PropertyHong Kong & China
PROPERTY

Cash-strapped mainland developers delaying commissions to property agents

Delayed payment of commissions by developers comes as agencies on the mainland are hit hard by falling revenues amid a market downturn

PUBLISHED : Friday, 13 June, 2014, 10:47am
UPDATED : Saturday, 14 June, 2014, 2:46am

Mainland property agents are reeling from a double whammy, as cash-strapped developers fail to pay them commissions for marketing and ancillary services at the same time as revenues plunge amid an extended slowdown in sales.

Leading real estate firms Hopefluent Group Holdings and DTZ said the credit squeeze in the mainland housing market was exacting a heavy toll on their operations. Centaline China said earlier developers owed it more than 1 billion yuan (HK$1.24 billion) in unpaid commissions.

"A third of all developers that we're helping sell projects have not paid us commission fees according to the payment schedule," said Fu Wai-chung, a director at Hopefluent.

The firm, which operates 280 branches across the mainland, was marketing about 600 to 700 property projects, Fu said.

"Developers are deferring their payment from 90 to 120 days as credit tightening and a decline in property sales hurt their cash flow," he said.

Fu said developers in third and fourth-tier cities were suffering the most as sales fell sharply and banks slowed the granting of mortgage loans.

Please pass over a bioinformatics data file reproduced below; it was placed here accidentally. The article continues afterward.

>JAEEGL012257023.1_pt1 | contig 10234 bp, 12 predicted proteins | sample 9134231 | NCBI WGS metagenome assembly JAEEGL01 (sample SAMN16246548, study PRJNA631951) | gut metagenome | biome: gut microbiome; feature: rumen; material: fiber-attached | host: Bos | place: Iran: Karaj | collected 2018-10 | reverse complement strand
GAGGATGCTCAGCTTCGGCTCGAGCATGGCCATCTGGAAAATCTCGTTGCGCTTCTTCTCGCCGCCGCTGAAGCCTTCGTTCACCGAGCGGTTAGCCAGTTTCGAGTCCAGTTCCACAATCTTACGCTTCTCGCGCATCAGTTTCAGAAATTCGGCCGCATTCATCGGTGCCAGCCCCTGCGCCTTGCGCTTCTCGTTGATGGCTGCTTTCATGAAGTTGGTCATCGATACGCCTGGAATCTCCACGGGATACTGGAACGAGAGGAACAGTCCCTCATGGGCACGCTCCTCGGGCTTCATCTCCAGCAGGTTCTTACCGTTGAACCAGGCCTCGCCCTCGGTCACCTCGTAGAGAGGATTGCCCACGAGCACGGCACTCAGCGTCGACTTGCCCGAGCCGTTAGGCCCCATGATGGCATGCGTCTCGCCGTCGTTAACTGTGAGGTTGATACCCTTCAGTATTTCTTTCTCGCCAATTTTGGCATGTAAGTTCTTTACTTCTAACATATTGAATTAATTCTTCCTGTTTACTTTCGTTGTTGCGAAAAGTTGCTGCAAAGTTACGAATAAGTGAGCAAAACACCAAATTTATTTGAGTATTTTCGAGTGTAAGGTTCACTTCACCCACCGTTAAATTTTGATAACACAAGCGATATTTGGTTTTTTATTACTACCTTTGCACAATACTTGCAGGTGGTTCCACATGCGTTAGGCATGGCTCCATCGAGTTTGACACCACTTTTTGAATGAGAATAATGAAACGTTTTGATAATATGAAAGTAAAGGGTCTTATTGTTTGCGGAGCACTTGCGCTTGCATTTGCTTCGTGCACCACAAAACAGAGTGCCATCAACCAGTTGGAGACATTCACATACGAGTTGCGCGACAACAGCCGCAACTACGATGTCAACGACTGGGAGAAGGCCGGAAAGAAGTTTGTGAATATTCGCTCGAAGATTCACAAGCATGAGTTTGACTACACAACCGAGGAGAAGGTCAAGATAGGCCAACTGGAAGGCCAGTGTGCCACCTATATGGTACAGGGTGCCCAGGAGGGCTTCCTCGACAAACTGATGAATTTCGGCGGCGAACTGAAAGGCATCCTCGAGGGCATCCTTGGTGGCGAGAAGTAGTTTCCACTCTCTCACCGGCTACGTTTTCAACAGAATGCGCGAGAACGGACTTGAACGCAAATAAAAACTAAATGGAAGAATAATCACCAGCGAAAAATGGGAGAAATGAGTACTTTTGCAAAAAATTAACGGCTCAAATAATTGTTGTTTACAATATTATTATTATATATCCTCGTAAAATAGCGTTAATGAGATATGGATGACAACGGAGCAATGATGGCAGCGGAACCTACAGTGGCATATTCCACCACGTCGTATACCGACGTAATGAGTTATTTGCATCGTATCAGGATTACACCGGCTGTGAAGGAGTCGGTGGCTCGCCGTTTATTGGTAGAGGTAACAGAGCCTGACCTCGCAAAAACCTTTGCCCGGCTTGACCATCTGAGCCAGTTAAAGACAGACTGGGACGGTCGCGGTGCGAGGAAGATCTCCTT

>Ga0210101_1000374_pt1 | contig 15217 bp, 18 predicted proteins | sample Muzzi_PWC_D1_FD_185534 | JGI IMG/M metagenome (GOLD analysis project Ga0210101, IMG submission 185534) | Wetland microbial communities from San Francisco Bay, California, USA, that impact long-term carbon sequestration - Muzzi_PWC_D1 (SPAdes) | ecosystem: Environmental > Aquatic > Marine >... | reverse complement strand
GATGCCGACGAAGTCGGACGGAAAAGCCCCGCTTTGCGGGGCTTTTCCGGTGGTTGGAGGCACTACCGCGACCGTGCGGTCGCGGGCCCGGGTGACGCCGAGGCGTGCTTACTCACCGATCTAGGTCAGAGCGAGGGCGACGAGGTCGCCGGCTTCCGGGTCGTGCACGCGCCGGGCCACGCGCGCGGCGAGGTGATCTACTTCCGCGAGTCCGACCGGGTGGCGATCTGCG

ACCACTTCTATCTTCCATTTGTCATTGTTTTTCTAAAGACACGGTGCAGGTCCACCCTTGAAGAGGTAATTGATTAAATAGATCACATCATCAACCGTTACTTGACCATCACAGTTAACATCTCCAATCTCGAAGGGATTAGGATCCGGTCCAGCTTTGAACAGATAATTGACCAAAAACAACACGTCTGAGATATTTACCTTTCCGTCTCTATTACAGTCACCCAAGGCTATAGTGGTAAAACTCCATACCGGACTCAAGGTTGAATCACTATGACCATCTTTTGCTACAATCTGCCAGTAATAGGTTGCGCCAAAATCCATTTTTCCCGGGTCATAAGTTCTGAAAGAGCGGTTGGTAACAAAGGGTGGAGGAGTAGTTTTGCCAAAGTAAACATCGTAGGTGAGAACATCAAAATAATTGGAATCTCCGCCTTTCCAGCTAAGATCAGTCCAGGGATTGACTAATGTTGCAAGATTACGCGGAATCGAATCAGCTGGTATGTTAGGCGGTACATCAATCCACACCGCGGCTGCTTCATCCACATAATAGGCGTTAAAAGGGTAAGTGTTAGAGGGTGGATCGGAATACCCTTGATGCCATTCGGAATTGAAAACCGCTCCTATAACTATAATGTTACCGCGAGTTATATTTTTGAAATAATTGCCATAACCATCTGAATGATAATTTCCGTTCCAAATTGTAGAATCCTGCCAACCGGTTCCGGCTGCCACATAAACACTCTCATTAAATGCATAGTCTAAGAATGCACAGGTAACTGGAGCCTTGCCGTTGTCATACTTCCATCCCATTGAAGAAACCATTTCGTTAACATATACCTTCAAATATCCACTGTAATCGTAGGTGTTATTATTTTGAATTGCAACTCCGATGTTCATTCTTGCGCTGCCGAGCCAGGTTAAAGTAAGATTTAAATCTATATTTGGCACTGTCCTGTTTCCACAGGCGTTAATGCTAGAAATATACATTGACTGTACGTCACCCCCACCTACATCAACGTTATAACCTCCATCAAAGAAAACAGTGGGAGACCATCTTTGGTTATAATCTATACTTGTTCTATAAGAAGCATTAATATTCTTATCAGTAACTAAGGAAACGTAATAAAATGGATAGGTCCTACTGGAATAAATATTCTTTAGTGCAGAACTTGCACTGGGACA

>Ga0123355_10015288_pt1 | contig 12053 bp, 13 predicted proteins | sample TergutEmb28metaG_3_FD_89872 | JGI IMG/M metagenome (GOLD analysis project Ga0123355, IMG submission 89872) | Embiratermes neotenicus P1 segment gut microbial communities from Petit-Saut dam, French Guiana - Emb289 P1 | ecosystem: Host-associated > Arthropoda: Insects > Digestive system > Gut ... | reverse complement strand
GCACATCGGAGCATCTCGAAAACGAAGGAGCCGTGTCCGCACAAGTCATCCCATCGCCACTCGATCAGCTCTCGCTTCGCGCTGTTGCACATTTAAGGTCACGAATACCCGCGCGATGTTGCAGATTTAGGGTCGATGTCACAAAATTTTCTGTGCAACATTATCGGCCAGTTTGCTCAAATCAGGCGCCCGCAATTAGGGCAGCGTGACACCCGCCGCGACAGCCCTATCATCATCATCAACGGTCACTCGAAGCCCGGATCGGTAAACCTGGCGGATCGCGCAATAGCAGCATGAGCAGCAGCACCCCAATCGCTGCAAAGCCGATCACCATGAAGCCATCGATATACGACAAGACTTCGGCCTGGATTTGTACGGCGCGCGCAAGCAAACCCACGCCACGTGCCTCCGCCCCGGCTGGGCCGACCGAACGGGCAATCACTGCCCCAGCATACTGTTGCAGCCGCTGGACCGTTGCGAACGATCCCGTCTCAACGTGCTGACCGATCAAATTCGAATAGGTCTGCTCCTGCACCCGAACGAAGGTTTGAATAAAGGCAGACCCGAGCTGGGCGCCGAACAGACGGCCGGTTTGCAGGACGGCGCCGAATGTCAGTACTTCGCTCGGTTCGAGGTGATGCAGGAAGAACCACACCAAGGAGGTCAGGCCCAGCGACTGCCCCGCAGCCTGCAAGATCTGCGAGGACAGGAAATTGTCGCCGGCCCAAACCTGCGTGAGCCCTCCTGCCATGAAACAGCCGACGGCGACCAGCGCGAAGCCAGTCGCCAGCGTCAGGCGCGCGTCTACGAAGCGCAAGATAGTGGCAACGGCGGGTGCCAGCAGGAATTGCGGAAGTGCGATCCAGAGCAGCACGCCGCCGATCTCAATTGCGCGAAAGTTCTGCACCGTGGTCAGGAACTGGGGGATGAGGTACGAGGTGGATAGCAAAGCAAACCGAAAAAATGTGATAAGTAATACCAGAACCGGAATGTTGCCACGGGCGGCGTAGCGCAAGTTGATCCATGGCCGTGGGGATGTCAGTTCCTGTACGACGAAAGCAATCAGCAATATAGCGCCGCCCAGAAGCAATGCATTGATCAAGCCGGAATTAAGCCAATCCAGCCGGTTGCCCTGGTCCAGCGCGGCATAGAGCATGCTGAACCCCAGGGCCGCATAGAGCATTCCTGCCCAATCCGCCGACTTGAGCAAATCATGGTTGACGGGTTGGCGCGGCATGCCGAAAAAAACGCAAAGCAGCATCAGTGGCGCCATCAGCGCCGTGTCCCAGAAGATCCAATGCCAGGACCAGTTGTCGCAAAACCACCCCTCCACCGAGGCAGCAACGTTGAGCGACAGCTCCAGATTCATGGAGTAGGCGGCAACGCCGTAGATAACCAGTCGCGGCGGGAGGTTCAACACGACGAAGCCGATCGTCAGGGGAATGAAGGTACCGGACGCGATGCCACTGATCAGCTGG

Alan Chiang Sheung-lai, who heads residential property at DTZ Greater China, said his company was in the same boat as Hopefluent.

"Some developers should have already paid us commissions for helping them market their new projects late last year," Chiang said. "However, we haven't received anything so far. Chasing after them at this time is meaningless because they don't have money to pay us."

However, he said residential sales accounted for less than 5 per cent of DTZ's total revenue, so the delayed commissions had only had a limited impact on the company.

Sherman Lai Ming-kai, the chairman of Centaline China's parent Centaline Group, said developers owed the firm 1 billion yuan in commissions so far this year, lifting its accounts receivable to 2 billion yuan.

"Small developers are not the only ones that owe us money, but also major players," Lai said. "Some subsidiaries of national property firms are struggling to pay bills as liquidity dries up."

One such developer, Huizhou-based Guang Group, had paid Centaline commissions in the form of "several flats", he said.

"The flats that we received were not enough to cover the commissions that were owed to us," Lai said. "We sold them at below-market prices."

Centaline generated more than 7 billion yuan in commission revenue on the mainland last year.

Chiang said developers had to juggle many competing claims for payment after projects were completed.

"Paying staff salary and all sorts of construction fees will certainly be their top priority," he said.

A senior manager at one of the mainland's top property services firms, who declined to be identified, said his company was waiting one to two months longer for commission s to be paid and its accounts receivable were 20 per cent higher than usual.

"It is mainly due to slow mortgage approvals and fund s release from banks," the manager said.

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